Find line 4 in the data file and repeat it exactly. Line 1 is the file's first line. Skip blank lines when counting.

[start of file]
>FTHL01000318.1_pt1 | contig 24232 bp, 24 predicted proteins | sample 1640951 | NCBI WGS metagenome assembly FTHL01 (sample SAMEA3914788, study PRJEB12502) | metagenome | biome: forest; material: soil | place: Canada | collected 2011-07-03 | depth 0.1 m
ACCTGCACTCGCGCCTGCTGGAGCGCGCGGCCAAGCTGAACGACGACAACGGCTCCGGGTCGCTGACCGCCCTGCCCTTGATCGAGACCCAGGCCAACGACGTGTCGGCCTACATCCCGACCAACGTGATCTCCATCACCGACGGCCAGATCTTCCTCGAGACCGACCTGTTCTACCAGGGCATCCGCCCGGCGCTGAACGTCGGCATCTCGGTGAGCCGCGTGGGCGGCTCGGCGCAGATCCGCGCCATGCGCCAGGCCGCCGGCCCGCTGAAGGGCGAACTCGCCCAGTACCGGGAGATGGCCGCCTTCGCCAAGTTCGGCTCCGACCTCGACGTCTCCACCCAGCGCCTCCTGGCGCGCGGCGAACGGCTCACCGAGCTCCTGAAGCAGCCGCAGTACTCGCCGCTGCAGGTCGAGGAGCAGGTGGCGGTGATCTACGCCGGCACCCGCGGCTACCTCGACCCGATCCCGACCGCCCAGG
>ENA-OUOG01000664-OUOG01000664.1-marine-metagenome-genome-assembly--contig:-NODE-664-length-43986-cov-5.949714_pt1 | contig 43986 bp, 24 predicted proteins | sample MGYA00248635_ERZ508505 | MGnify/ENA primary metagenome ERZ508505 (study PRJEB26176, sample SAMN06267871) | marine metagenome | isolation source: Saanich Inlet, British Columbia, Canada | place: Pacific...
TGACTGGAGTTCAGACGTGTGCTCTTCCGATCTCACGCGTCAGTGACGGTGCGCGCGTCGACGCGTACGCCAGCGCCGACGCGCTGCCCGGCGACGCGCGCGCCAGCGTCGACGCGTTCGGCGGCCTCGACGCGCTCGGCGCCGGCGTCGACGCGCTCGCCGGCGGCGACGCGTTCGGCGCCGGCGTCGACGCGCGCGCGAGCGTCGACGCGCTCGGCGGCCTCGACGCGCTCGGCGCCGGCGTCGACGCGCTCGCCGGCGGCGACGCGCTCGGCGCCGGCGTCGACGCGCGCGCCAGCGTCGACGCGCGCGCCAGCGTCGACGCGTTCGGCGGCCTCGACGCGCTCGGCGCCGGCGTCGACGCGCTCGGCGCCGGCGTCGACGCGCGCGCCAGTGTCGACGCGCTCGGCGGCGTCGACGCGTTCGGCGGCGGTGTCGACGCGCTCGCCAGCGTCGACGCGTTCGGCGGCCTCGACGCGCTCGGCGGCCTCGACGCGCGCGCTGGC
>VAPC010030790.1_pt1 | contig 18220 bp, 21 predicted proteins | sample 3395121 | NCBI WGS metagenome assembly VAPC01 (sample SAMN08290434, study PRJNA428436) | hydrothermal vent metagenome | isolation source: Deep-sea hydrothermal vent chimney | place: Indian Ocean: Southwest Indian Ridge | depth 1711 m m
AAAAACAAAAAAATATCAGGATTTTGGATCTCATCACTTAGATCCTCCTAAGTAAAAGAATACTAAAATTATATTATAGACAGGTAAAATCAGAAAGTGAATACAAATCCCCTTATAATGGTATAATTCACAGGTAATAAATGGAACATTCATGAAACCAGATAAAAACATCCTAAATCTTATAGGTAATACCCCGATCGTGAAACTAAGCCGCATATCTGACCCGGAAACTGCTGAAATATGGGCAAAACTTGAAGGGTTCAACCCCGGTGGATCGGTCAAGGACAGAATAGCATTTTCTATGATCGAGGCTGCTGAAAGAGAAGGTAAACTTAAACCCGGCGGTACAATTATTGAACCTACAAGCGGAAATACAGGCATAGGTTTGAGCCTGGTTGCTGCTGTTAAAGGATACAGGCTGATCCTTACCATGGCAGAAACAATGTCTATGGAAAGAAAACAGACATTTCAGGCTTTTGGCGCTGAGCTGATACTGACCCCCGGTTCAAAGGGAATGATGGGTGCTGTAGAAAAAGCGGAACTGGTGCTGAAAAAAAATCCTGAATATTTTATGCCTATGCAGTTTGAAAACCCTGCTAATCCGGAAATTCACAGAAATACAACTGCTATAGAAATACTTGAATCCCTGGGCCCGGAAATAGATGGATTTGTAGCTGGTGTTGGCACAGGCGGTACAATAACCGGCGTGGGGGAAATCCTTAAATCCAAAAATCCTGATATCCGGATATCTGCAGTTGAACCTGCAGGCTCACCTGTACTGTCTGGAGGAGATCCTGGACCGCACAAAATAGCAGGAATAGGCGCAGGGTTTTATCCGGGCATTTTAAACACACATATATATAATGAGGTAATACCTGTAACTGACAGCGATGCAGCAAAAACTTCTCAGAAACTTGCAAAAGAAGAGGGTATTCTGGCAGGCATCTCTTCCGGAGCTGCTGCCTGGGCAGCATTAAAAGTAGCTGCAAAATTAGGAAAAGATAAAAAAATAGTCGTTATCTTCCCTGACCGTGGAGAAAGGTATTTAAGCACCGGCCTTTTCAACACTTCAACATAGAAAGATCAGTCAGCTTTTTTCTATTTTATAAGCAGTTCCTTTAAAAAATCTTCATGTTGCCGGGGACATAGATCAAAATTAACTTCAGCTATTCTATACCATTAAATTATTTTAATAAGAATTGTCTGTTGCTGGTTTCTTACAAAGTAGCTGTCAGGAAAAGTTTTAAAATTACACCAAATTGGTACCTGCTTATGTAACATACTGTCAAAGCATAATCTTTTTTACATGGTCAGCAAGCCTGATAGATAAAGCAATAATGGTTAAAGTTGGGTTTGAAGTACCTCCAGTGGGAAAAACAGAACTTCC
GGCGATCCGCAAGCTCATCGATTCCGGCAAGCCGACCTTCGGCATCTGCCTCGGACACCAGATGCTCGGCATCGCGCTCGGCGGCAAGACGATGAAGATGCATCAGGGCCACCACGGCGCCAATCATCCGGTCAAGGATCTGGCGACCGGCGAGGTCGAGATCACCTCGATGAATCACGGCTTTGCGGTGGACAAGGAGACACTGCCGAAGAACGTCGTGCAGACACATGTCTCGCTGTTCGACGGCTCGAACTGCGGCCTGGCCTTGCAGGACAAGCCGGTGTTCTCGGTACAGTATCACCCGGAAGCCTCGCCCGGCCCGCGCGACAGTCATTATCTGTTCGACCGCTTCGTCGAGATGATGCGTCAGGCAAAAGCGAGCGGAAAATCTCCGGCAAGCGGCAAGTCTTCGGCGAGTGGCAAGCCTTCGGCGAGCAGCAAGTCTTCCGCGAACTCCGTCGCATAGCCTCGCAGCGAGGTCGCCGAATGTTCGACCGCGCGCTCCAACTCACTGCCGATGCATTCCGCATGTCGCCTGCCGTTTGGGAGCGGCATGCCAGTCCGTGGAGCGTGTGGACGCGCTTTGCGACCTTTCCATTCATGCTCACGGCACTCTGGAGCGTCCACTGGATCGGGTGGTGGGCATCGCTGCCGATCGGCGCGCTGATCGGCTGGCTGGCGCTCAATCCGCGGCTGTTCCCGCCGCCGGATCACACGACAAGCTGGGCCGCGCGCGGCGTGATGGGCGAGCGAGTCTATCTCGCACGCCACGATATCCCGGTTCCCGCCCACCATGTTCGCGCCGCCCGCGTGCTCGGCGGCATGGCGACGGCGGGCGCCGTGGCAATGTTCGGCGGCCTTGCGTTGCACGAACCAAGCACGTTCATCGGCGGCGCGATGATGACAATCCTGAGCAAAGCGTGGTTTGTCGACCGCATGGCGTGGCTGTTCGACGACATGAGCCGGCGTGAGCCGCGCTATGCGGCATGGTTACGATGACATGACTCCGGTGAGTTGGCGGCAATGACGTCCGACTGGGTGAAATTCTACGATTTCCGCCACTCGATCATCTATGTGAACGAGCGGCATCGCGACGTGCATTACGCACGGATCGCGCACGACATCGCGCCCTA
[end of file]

TGACTGGAGTTCAGACGTGTGCTCTTCCGATCTCACGCGTCAGTGACGGTGCGCGCGTCGACGCGTACGCCAGCGCCGACGCGCTGCCCGGCGACGCGCGCGCCAGCGTCGACGCGTTCGGCGGCCTCGACGCGCTCGGCGCCGGCGTCGACGCGCTCGCCGGCGGCGACGCGTTCGGCGCCGGCGTCGACGCGCGCGCGAGCGTCGACGCGCTCGGCGGCCTCGACGCGCTCGGCGCCGGCGTCGACGCGCTCGCCGGCGGCGACGCGCTCGGCGCCGGCGTCGACGCGCGCGCCAGCGTCGACGCGCGCGCCAGCGTCGACGCGTTCGGCGGCCTCGACGCGCTCGGCGCCGGCGTCGACGCGCTCGGCGCCGGCGTCGACGCGCGCGCCAGTGTCGACGCGCTCGGCGGCGTCGACGCGTTCGGCGGCGGTGTCGACGCGCTCGCCAGCGTCGACGCGTTCGGCGGCCTCGACGCGCTCGGCGGCCTCGACGCGCGCGCTGGC